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See detailBiogenic Volatile Organic Compound (BVOC) emissions from agricultural crop species: is guttation a possible source for methanol emissions following light/dark transition?
Mozaffar, Ahsan ULg; Amelynck, Crist; Bachy, Aurélie ULg et al

in Geophysical Research Abstracts (2015, April), 17(EGU2015-2110-1),

In the framework of the CROSTVOC (CROp STress VOC) project, the exchange of biogenic volatile organic compounds (BVOCs) between two important agricultural crop species, maize and winter wheat, and the ... [more ▼]

In the framework of the CROSTVOC (CROp STress VOC) project, the exchange of biogenic volatile organic compounds (BVOCs) between two important agricultural crop species, maize and winter wheat, and the atmosphere has recently been measured during an entire growing season by using the eddy covariance technique. Because of the co-variation of BVOC emission drivers in field conditions, laboratory studies were initiated in an environmental chamber in order to disentangle the responses of the emissions to variations of the individual environmental parameters (such as PPFD and temperature) and to diverse abiotic stress factors. Young plants were enclosed in transparent all-Teflon dynamic enclosures (cuvettes) through which BVOC-free and RH-controlled air was sent. BVOC enriched air was subsequently sampled from the plant cuvettes and an empty cuvette (background) and analyzed for BVOCs in a high sensitivity Proton-Transfer Reaction Mass Spectrometer (hs-PTR-MS) and for CO2 in a LI-7000 non-dispersive IR gas analyzer. Emissions were monitored at constant temperature (25 °C) and at a stepwise varying PPFD pattern (0-650 µmol m-2 s-1). For maize plants, sudden light/dark transitions at the end of the photoperiod were accompanied by prompt and considerable increases in methanol (m/z 33) and water vapor (m/z 39) emissions. Moreover, guttation droplets appeared on the sides and the tips of the leaves within a few minutes after light/dark transition. Therefore the assumption has been raised that methanol is also coming out with guttation fluid from the leaves. Consequently, guttation fluid was collected from young maize and wheat plants, injected in an empty enclosure and sampled by PTR-MS. Methanol and a large number of other compounds were observed from guttation fluid. Recent studies have shown that guttation from agricultural crops frequently occurs in field conditions. Further research is required to find out the source strength of methanol emissions by this guttation phenomenon in real environmental conditions. [less ▲]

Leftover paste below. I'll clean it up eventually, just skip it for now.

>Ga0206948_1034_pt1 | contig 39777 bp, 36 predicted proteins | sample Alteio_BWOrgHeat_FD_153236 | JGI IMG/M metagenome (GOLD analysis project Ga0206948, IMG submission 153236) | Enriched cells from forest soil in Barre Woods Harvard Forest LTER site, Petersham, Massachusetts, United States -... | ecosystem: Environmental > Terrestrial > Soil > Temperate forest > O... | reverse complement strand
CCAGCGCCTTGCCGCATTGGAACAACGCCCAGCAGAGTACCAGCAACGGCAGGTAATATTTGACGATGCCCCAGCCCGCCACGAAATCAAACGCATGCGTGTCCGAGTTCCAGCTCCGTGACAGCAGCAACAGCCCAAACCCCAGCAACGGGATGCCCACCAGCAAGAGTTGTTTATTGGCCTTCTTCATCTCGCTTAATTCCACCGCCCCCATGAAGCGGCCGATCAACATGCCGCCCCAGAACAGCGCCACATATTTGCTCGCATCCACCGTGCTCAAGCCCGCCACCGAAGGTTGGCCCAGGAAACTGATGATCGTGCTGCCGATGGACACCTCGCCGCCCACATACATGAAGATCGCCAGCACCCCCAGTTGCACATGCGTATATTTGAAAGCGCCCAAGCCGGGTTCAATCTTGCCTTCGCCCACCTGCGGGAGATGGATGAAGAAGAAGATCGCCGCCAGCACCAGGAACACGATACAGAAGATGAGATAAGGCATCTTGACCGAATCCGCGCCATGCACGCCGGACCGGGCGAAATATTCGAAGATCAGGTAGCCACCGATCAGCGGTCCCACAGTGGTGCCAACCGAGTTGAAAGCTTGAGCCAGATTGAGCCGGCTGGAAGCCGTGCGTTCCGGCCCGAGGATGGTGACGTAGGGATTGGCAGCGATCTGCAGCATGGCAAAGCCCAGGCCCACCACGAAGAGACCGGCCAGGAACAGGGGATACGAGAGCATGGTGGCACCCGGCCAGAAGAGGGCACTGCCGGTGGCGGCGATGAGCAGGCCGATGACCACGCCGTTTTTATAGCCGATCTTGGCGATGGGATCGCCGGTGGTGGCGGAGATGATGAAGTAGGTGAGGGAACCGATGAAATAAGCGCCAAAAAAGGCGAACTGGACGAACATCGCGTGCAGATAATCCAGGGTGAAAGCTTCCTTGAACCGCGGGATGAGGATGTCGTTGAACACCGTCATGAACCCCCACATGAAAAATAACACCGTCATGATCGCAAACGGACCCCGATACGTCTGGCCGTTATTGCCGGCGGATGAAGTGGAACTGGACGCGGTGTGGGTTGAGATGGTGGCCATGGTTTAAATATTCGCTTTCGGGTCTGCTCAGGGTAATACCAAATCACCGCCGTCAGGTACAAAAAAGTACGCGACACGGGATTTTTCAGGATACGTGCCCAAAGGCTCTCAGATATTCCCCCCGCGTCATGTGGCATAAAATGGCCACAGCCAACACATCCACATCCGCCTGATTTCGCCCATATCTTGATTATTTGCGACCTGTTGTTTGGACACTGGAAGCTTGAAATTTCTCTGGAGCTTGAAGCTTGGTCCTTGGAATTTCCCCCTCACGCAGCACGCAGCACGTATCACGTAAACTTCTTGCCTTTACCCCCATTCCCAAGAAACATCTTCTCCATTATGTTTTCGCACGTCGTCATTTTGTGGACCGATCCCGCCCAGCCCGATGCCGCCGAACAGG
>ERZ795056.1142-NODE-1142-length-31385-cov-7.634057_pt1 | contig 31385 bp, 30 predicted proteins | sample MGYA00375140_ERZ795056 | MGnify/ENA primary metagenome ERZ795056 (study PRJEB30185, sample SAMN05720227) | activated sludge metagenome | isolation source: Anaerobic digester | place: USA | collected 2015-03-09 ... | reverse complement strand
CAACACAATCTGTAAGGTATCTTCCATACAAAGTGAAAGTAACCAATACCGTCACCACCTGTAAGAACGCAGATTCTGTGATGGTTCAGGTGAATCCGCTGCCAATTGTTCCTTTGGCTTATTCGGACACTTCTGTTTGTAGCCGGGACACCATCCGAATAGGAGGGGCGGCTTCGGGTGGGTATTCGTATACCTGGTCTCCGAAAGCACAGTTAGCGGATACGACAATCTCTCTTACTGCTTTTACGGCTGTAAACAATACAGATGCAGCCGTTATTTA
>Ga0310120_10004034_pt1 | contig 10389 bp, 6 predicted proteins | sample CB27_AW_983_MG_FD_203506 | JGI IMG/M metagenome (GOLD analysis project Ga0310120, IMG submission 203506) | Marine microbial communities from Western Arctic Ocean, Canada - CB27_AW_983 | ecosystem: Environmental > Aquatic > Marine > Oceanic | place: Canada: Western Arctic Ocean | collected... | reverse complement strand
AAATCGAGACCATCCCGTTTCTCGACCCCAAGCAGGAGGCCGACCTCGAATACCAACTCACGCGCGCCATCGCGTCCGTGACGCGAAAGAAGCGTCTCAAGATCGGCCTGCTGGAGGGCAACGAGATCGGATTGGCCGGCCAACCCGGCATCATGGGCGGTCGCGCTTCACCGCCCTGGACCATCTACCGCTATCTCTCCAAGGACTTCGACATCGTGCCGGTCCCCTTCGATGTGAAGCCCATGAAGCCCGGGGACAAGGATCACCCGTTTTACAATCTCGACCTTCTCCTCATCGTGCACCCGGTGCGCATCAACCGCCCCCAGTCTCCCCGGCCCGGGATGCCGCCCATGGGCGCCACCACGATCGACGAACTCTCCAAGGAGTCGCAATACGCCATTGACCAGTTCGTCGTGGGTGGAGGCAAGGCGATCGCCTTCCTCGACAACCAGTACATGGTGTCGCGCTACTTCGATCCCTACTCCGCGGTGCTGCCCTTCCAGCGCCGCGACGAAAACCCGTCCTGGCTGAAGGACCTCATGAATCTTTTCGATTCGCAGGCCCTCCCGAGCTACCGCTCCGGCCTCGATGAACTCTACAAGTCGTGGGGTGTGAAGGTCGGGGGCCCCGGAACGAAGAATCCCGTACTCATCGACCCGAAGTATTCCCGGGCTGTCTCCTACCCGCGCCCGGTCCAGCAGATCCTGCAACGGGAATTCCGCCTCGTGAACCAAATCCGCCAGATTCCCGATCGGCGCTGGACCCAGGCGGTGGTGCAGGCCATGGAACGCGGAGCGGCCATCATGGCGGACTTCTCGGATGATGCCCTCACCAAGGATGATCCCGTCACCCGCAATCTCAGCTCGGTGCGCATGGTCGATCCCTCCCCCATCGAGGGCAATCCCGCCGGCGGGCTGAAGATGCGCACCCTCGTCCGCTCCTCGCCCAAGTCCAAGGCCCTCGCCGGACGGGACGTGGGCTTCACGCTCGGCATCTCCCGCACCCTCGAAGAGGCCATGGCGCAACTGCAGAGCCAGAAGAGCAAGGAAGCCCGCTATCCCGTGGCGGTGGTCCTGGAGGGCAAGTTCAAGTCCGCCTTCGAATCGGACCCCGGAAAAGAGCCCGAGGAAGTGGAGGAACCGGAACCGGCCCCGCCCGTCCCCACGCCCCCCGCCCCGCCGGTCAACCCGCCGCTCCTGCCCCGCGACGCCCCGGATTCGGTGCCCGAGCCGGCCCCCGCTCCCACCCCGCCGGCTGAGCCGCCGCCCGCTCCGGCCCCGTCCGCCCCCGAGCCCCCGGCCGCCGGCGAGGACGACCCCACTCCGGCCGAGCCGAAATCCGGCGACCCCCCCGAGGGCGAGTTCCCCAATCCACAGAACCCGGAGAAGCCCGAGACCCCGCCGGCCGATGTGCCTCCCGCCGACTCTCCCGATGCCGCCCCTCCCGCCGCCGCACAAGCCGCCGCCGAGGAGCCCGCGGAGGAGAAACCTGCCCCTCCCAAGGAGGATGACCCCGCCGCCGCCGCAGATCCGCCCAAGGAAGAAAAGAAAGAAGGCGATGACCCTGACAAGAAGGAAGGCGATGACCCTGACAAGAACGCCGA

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See detailInterdire des OGM autorisés : on avance ou on recule ?
du Jardin, Patrick ULg

Article for general public (2015)

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See detailA consensual Diving-PAM protocol to monitor Posidonia oceanica photosynthesis
Gobert, Sylvie ULg; Lepoint, Gilles ULg; Silva, João et al

in PeerJ (2015)

The seagrass Posidonia oceanica is widely recognized as an effective bioindicator of the health status of Mediterranean coastal waters. Chlorophyll fluorescence measurements, in particular through the ... [more ▼]

The seagrass Posidonia oceanica is widely recognized as an effective bioindicator of the health status of Mediterranean coastal waters. Chlorophyll fluorescence measurements, in particular through the Pulse Amplitude Modulated (PAM) fluorometry method, are performed to study aquatic plant ecology and vitality and to assess their responses to diverse stressful factors. However, the current understanding of P. oceanica photosynthetic responses to environmental stresses does only allow scientists to use the PAM-method as a complementary tool to other more-robust monitoring techniques. Consequently, a more in-depth knowledge of the natural causes of variability of P. oceanica photosynthetic responses are a prerequisite to any surveys relying on that time and cost-effective method. In the framework of the STARECAPMED project, this work aimed to determine the influence of several environmental (depth, daytime, season) and plant-specific characteristics (leaf age, leaf part analyzed, epiphytic coverage) on the photosynthetic responses (Y, ETR, RLC) of P. oceanica. Water temperature, irradiance and several biochemical parameters of the seagrass (chl.a, chl.b, C, N, P, micronutrients such as Fe, Cu) were measured as well. The field survey was performed in a pristine meadow in the Calvi Bay, Corsica. Environmental and plant-physiological characteristics deeply influenced P. oceanica photosynthetic responses. As an example, ETR decreased with depth, contrary to Y that mostly increased. ETR was lower in the basal part of leaf blade, and the epiphytic coverage of leaf tips slightly increased their ETR compared to leaf tips cleaned of epiphytes. Depth and leaf part-related variations in RLC were also observed. Because of this natural variability, it appears essential to develop a consensual protocol of chlorophyll fluorescence measurements to publish reliable and comparable results between studies. We therefore notably suggest to perform measurements close to midday, when photosynthetic responses are the highest; at 10-15 m depth in order to avoid, among others, low depth light irradiance variability; on the middle part of the 3rd-4th external leaf, well developed, highly photosynthetic, and little epiphyted. Finally, because P. oceanica fluorescence was correlated with N, P and chl.b leaf contents, the PAM-method could afterwards be used as bioindicator technique, according to the protocol proposed. [less ▲]